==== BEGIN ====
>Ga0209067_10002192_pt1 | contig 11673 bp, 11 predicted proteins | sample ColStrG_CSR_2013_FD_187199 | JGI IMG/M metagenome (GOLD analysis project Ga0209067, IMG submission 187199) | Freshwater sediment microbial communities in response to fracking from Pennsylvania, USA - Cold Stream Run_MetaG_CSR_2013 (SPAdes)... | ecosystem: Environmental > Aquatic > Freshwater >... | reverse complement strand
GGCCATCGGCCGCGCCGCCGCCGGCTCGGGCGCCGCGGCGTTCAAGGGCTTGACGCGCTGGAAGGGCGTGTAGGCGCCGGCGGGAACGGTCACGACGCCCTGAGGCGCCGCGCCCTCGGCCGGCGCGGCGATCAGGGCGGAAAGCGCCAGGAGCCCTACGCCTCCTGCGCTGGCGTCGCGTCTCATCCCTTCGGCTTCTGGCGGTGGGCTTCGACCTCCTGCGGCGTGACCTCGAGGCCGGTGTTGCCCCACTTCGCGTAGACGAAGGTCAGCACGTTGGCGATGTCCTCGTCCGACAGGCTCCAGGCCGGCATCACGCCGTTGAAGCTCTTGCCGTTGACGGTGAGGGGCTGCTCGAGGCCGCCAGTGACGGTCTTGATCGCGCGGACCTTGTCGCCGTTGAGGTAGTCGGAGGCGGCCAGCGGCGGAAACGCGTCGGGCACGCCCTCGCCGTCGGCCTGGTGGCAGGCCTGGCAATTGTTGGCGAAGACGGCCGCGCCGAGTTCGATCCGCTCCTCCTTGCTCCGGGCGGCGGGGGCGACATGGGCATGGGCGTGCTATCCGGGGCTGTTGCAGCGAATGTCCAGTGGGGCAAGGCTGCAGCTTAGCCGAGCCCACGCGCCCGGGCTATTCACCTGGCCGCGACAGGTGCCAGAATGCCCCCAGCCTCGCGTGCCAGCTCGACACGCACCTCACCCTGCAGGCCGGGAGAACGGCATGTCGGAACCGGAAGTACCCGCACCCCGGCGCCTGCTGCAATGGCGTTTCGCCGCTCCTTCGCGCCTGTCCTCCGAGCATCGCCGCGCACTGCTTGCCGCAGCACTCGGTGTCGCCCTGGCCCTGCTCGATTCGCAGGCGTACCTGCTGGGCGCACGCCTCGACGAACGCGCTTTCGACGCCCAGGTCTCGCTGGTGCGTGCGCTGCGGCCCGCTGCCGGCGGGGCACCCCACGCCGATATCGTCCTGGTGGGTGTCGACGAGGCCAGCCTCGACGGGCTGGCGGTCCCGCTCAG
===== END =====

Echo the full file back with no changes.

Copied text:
>Ga0209067_10002192_pt1 | contig 11673 bp, 11 predicted proteins | sample ColStrG_CSR_2013_FD_187199 | JGI IMG/M metagenome (GOLD analysis project Ga0209067, IMG submission 187199) | Freshwater sediment microbial communities in response to fracking from Pennsylvania, USA - Cold Stream Run_MetaG_CSR_2013 (SPAdes)... | ecosystem: Environmental > Aquatic > Freshwater >... | reverse complement strand
GGCCATCGGCCGCGCCGCCGCCGGCTCGGGCGCCGCGGCGTTCAAGGGCTTGACGCGCTGGAAGGGCGTGTAGGCGCCGGCGGGAACGGTCACGACGCCCTGAGGCGCCGCGCCCTCGGCCGGCGCGGCGATCAGGGCGGAAAGCGCCAGGAGCCCTACGCCTCCTGCGCTGGCGTCGCGTCTCATCCCTTCGGCTTCTGGCGGTGGGCTTCGACCTCCTGCGGCGTGACCTCGAGGCCGGTGTTGCCCCACTTCGCGTAGACGAAGGTCAGCACGTTGGCGATGTCCTCGTCCGACAGGCTCCAGGCCGGCATCACGCCGTTGAAGCTCTTGCCGTTGACGGTGAGGGGCTGCTCGAGGCCGCCAGTGACGGTCTTGATCGCGCGGACCTTGTCGCCGTTGAGGTAGTCGGAGGCGGCCAGCGGCGGAAACGCGTCGGGCACGCCCTCGCCGTCGGCCTGGTGGCAGGCCTGGCAATTGTTGGCGAAGACGGCCGCGCCGAGTTCGATCCGCTCCTCCTTGCTCCGGGCGGCGGGGGCGACATGGGCATGGGCGTGCTATCCGGGGCTGTTGCAGCGAATGTCCAGTGGGGCAAGGCTGCAGCTTAGCCGAGCCCACGCGCCCGGGCTATTCACCTGGCCGCGACAGGTGCCAGAATGCCCCCAGCCTCGCGTGCCAGCTCGACACGCACCTCACCCTGCAGGCCGGGAGAACGGCATGTCGGAACCGGAAGTACCCGCACCCCGGCGCCTGCTGCAATGGCGTTTCGCCGCTCCTTCGCGCCTGTCCTCCGAGCATCGCCGCGCACTGCTTGCCGCAGCACTCGGTGTCGCCCTGGCCCTGCTCGATTCGCAGGCGTACCTGCTGGGCGCACGCCTCGACGAACGCGCTTTCGACGCCCAGGTCTCGCTGGTGCGTGCGCTGCGGCCCGCTGCCGGCGGGGCACCCCACGCCGATATCGTCCTGGTGGGTGTCGACGAGGCCAGCCTCGACGGGCTGGCGGTCCCGCTCAG